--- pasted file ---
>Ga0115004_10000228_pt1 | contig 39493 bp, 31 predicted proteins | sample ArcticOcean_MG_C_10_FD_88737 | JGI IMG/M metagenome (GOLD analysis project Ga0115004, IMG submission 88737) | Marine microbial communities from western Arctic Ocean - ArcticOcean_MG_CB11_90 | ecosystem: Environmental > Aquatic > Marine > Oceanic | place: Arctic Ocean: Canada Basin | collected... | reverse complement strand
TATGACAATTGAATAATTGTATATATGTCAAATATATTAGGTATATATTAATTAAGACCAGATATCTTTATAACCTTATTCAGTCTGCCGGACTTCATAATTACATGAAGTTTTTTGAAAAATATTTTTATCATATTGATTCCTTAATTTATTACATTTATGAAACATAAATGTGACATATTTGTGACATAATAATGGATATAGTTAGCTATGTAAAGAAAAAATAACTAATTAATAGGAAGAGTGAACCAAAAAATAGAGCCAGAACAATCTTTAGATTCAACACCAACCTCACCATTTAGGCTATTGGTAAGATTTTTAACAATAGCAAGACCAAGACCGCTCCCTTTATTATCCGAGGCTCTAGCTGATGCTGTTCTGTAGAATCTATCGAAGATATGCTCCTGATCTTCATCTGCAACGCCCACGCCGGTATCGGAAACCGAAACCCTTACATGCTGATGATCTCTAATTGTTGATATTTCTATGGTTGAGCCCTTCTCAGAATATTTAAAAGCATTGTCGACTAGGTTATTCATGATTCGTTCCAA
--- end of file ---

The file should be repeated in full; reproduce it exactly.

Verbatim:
>Ga0115004_10000228_pt1 | contig 39493 bp, 31 predicted proteins | sample ArcticOcean_MG_C_10_FD_88737 | JGI IMG/M metagenome (GOLD analysis project Ga0115004, IMG submission 88737) | Marine microbial communities from western Arctic Ocean - ArcticOcean_MG_CB11_90 | ecosystem: Environmental > Aquatic > Marine > Oceanic | place: Arctic Ocean: Canada Basin | collected... | reverse complement strand
TATGACAATTGAATAATTGTATATATGTCAAATATATTAGGTATATATTAATTAAGACCAGATATCTTTATAACCTTATTCAGTCTGCCGGACTTCATAATTACATGAAGTTTTTTGAAAAATATTTTTATCATATTGATTCCTTAATTTATTACATTTATGAAACATAAATGTGACATATTTGTGACATAATAATGGATATAGTTAGCTATGTAAAGAAAAAATAACTAATTAATAGGAAGAGTGAACCAAAAAATAGAGCCAGAACAATCTTTAGATTCAACACCAACCTCACCATTTAGGCTATTGGTAAGATTTTTAACAATAGCAAGACCAAGACCGCTCCCTTTATTATCCGAGGCTCTAGCTGATGCTGTTCTGTAGAATCTATCGAAGATATGCTCCTGATCTTCATCTGCAACGCCCACGCCGGTATCGGAAACCGAAACCCTTACATGCTGATGATCTCTAATTGTTGATATTTCTATGGTTGAGCCCTTCTCAGAATATTTAAAAGCATTGTCGACTAGGTTATTCATGATTCGTTCCAA